December 21, 2019

A View from the Frontline: Estonian Experience

Estonia's Prime Minister Jüri Ratas (L to R), France's President Emmanuel Macron and Britain's Prime Minister Theresa May visit NATO Enhanced Forward Presence (EFP) battle group in Tapa, Estonia September 29, 2017. REUTERS/Ints Kalnins
Estonia's Prime Minister Jüri Ratas (L to R), France's President Emmanuel Macron and Britain's Prime Minister Theresa May visit NATO Enhanced Forward Presence (EFP) battle group in Tapa, Estonia September 29, 2017. REUTERS/Ints Kalnins

“The Baltic states are where NATO is at its weakest and Russia, its strongest,” ICDS Director Sven Sakkov provides a sobering view of the threats and developments from the frontline states of NATO’s Eastern Flank in the recent NATO Defense College Research Paper “The Alliance Five Years after Crimea: Implementing the Wales Summit Pledges”.

Drawing from the Estonian experience, with references to the other Baltic states, the author provides historical context and examples of current Russian aggression in the region. While acknowledging important progress made by both NATO and the US in particular, Sakkov draws attention to continued discrepancies in burden sharing among the Allies and poses the question of whether this is sustainable under current US leadership.

“The year 2014 was a tipping point in NATO’s approach to the Eastern Flank. Having observed a culmination of destabilizing events in Ukraine that included the Maidan protests and ousting of Viktor Yanukovych, a Russian sponsored civil war in the Donbass, and the illegal annexation of Crimea, not to mention the downing of Malaysian Airlines Flight MH17 over eastern Ukraine, the Allies came together in the Welsh cities of Newport and Cardiff to discuss how the Alliance should respond. Shortly after NATO’s Wales Summit on 4-5 September 2014, observers described the event as a “watershed moment”. Looking back on the past five years, this description still holds up,” writes Marc Ozawa, editor of the research paper.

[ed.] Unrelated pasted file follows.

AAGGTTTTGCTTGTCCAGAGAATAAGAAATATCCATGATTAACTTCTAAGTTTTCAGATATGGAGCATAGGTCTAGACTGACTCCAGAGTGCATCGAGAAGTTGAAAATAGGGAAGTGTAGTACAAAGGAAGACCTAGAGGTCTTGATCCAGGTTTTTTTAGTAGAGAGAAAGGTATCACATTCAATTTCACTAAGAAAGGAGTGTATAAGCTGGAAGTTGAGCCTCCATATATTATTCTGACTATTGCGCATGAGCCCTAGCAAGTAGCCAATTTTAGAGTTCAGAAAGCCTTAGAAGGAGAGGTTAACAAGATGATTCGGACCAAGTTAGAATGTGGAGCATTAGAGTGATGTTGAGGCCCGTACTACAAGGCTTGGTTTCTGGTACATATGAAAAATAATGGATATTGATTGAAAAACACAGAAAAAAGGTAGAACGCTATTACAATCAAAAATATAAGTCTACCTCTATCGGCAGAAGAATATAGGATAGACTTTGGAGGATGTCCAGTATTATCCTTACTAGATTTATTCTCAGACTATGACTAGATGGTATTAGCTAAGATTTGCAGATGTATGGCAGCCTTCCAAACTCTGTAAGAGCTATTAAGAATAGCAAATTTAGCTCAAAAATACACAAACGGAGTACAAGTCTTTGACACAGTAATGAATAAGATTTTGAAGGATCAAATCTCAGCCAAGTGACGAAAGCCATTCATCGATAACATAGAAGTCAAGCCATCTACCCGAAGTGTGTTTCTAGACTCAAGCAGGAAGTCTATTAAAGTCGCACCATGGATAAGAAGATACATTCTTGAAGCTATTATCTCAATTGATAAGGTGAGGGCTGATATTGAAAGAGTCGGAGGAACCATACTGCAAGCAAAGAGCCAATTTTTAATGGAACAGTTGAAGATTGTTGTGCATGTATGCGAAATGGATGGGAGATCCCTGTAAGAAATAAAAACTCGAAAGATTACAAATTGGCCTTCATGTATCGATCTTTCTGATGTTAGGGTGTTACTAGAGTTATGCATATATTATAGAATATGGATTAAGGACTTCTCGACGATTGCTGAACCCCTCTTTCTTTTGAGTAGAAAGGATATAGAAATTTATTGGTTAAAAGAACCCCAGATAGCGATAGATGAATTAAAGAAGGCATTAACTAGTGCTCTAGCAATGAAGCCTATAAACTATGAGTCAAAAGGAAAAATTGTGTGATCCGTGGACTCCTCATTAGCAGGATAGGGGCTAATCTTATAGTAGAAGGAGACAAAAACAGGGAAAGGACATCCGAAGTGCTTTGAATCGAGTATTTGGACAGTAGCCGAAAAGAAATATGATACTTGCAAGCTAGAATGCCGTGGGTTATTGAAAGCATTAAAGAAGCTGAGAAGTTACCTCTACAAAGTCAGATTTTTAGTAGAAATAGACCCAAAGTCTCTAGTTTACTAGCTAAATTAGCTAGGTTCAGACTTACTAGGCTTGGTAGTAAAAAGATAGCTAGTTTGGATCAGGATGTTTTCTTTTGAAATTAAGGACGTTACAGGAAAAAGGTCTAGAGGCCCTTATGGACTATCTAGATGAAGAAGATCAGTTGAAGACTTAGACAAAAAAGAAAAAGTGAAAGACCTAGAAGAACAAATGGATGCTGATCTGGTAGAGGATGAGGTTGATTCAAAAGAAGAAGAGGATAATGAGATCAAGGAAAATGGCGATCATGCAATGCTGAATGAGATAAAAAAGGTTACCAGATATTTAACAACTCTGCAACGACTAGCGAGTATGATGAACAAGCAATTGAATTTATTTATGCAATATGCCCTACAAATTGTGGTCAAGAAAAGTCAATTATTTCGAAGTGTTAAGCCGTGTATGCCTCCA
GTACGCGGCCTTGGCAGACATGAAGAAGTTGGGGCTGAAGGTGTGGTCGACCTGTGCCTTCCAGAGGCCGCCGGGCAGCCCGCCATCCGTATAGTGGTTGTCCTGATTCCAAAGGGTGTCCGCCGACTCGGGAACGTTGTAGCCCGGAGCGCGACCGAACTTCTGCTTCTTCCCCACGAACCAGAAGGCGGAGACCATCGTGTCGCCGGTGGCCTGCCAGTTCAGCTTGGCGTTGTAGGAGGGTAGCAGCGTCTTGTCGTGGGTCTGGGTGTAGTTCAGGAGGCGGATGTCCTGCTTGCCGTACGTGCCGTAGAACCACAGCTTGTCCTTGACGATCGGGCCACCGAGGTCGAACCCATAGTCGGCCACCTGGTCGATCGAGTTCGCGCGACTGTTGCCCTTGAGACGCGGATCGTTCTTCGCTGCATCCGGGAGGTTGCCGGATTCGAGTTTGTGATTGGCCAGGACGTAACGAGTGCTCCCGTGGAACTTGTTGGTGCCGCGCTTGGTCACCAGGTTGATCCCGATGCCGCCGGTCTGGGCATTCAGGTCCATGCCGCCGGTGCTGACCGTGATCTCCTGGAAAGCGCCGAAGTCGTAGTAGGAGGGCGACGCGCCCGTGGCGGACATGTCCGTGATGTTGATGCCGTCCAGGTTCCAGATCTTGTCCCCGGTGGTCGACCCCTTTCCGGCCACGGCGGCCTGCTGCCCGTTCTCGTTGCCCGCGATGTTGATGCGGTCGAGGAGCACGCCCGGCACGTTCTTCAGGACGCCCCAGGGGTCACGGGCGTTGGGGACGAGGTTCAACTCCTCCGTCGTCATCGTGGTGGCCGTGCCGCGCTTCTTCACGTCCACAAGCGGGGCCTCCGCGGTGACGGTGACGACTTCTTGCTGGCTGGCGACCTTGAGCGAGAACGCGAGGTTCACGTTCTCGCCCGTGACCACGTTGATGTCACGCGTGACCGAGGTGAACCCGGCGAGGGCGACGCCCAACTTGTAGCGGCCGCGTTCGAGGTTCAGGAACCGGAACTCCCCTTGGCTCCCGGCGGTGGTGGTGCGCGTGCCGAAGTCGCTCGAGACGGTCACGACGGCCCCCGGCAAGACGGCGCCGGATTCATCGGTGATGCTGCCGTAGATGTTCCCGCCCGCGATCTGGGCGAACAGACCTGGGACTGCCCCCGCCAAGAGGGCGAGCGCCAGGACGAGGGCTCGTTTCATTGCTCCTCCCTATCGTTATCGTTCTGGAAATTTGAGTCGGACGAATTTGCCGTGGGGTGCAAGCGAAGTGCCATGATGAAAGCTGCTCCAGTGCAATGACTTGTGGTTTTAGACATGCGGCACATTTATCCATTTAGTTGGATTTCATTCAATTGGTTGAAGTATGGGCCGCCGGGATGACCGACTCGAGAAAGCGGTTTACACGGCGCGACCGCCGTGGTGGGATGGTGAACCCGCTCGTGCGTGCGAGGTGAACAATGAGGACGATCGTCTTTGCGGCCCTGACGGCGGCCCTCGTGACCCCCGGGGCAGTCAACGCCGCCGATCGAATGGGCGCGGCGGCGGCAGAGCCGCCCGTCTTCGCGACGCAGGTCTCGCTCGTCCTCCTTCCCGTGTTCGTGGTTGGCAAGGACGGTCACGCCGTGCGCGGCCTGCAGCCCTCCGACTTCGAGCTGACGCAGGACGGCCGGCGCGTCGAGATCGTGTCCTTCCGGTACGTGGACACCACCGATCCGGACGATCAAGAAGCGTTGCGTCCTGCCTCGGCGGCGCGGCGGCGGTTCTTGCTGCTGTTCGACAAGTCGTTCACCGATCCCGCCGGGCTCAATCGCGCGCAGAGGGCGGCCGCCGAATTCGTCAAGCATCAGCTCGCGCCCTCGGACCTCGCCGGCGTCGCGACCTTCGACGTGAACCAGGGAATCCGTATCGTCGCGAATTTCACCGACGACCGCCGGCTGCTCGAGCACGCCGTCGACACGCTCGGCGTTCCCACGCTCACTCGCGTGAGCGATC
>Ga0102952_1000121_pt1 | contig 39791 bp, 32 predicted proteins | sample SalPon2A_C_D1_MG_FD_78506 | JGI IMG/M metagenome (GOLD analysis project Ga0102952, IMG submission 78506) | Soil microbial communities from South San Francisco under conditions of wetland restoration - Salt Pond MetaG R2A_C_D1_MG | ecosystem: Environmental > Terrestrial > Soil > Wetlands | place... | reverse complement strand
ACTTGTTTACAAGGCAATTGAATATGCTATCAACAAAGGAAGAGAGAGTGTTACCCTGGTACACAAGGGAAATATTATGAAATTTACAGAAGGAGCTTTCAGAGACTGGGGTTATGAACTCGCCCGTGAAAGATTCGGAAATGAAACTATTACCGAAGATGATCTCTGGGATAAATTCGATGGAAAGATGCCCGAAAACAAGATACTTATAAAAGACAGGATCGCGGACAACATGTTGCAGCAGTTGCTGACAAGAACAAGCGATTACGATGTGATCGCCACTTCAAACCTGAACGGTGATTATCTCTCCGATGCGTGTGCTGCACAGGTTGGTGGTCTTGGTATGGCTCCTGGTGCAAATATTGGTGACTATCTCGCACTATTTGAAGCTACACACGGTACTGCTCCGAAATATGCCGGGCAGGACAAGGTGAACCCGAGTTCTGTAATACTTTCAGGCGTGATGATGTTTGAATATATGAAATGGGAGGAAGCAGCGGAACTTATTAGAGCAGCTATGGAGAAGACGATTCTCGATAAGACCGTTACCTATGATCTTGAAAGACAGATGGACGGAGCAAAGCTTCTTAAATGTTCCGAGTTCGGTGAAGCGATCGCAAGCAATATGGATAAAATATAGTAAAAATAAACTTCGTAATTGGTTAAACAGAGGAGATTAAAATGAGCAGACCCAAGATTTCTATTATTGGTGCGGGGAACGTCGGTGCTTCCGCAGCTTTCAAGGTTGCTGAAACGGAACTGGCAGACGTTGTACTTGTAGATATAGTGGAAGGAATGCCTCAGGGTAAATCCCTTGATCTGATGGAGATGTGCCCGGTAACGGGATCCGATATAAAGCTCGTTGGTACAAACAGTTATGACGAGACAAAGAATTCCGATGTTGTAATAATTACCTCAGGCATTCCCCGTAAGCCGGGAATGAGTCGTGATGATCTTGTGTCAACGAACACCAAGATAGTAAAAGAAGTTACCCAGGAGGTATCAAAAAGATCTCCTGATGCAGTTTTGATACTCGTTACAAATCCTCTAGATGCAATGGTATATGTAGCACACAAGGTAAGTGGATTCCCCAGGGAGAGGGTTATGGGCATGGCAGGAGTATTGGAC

The publication includes following articles:

Section 1: Deterrence and defense 

  • Karl-Heinz Kamp: NATO’s nuclear resurgence
  • Christian Leuprecht and Jayson Derow: Conceptions of deterrence: the eFP’s political and military posture
  • William Spensr Tessman, Daniel Marzluff and Murray Guptill: Maximizing the maritime: a call for naval investment
  • Greg Smith: NATO adapting: a return to peer competition
  • Sven Sakkov: A view from the frontline: Estonian experience

Section 2: Emerging security threats

  • Michael Rühle and Clare Roberts: NATO’s response to hybrid threats
  • Carlo Disma: The evolving cyber warfare landscape
  • Alexandra-Maria Bocse: NATO’s organizational adaptation: responding to energy security concerns

Section 3: Burden sharing

  • Stefan Markowski: Equity of defence burden sharing by NATO member states: an economic perspective
  • Katarina Đjokić: Allies’ defence expenditures: a rocky ride to compliance

Click here to find out more and download the publication.

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